A n iterative procedure is used to draw the Logistic Map.

Figure 1: The logistic map.

## Description

The sequence given by x(n+1) = r * x(n) * ( 1 - x(n) ), x(0) = random() 0<=r<=4 where random() is a uniform random number between 0 and 1 can be used to generate the Logistic Map. The x values after 200 iterations are plotted as a function of r to produce the logistic map. For r = 2.8, the process converges to a single value. For r = 3.3, the process oscillates between two values. For r = 3.5, the process oscillates between four values. For r = 3.8, the process is chaotic even though it is deterministic. Plotting pairs of points ( x(n), x(n+1) ) reveals a one dimensional curve (parabola). The logistic map is a fractal because if any part of it is expanded, it reveals a similar structure. The logistic map shows bifurcating behavior. Small changes in r can change the set of x values from a finite number to an infinite number. There are other variations of this algorithm which are also called the Logistic equation, e.g. x(n+1) = x(n) + r * x(n) * ( 1 - x(n) ), x(0) = random() 0<=r<=3.

## Equations

#### Iterative equation for Logistic Map

The equations for this model may be viewed by running the JSim model applet and clicking on the Source tab at the bottom left of JSim's Run Time graphical user interface. The equations are written in JSim's Mathematical Modeling Language (MML). See the Introduction to MML and the MML Reference Manual. Additional documentation for MML can be found by using the search option at the Physiome home page.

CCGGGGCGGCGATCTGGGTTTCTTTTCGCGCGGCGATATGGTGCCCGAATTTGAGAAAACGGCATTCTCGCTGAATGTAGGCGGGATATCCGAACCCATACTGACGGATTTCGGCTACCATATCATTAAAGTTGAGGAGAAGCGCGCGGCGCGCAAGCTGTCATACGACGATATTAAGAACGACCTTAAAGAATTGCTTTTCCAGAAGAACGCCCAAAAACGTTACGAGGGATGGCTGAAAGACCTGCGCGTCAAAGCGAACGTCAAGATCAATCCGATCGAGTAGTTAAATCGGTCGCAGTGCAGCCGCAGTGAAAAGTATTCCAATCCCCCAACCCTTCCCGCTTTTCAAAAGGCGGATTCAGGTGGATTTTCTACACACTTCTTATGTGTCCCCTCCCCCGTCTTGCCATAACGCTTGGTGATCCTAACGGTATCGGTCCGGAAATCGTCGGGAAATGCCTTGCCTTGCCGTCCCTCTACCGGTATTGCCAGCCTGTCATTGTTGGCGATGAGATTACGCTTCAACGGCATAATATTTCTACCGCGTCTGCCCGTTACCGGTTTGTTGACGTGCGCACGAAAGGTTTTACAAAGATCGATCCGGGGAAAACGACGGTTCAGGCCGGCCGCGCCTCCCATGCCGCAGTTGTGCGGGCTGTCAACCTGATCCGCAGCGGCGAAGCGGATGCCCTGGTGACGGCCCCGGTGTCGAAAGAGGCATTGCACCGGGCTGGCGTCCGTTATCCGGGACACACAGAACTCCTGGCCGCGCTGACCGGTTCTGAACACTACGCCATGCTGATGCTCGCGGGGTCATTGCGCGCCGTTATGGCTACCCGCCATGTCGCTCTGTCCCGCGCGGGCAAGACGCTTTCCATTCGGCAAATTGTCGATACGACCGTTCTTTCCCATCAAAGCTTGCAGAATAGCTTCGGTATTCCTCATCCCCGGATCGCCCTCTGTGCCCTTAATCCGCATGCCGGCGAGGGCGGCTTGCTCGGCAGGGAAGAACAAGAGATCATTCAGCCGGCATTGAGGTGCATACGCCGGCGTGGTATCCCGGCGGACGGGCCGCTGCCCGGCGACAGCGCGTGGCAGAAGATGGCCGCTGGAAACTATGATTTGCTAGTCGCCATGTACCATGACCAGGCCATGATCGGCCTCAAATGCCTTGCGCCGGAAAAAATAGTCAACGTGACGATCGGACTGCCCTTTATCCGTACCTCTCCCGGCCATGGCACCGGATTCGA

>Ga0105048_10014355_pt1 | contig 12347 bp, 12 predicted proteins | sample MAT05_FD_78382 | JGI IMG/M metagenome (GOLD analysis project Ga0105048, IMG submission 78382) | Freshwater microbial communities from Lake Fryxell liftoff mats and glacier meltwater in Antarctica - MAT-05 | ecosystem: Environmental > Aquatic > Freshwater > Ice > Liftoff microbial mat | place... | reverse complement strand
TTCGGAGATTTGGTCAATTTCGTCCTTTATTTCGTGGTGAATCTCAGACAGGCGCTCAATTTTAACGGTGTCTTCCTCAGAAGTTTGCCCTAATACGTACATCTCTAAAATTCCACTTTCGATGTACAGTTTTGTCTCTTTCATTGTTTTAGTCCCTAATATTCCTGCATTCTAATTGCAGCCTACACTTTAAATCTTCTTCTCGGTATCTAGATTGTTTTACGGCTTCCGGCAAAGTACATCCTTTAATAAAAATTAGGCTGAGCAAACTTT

- Download JSim model MML code (text):
- Download translated SBML version of model (if available):
- No SBML translation currently available.
- Information on SBML conversion in JSim

We welcome comments and feedback for this model. Please use the button below to send comments:

Bassingthwaighte JB, Liebovitch LS, and West BJ. Fractal Physiology. New York, London: Oxford University Press, 1994, 364 pp.

Please cite https://www.imagwiki.nibib.nih.gov/physiome in any publication for which this software is used and send one reprint to the address given below:

The National Simulation Resource, Director J. B. Bassingthwaighte, Department of Bioengineering, University of Washington, Seattle WA 98195-5061.

**Model development and archiving support at https://www.imagwiki.nibib.nih.gov/physiome provided by the following grants:** NIH U01HL122199 Analyzing the Cardiac Power Grid, 09/15/2015 - 05/31/2020, NIH/NIBIB BE08407 Software Integration, JSim and SBW 6/1/09-5/31/13; NIH/NHLBI T15 HL88516-01 Modeling for Heart, Lung and Blood: From Cell to Organ, 4/1/07-3/31/11; NSF BES-0506477 Adaptive Multi-Scale Model Simulation, 8/15/05-7/31/08; NIH/NHLBI R01 HL073598 Core 3: 3D Imaging and Computer Modeling of the Respiratory Tract, 9/1/04-8/31/09; as well as prior support from NIH/NCRR P41 RR01243 Simulation Resource in Circulatory Mass Transport and Exchange, 12/1/1980-11/30/01 and NIH/NIBIB R01 EB001973 JSim: A Simulation Analysis Platform, 3/1/02-2/28/07.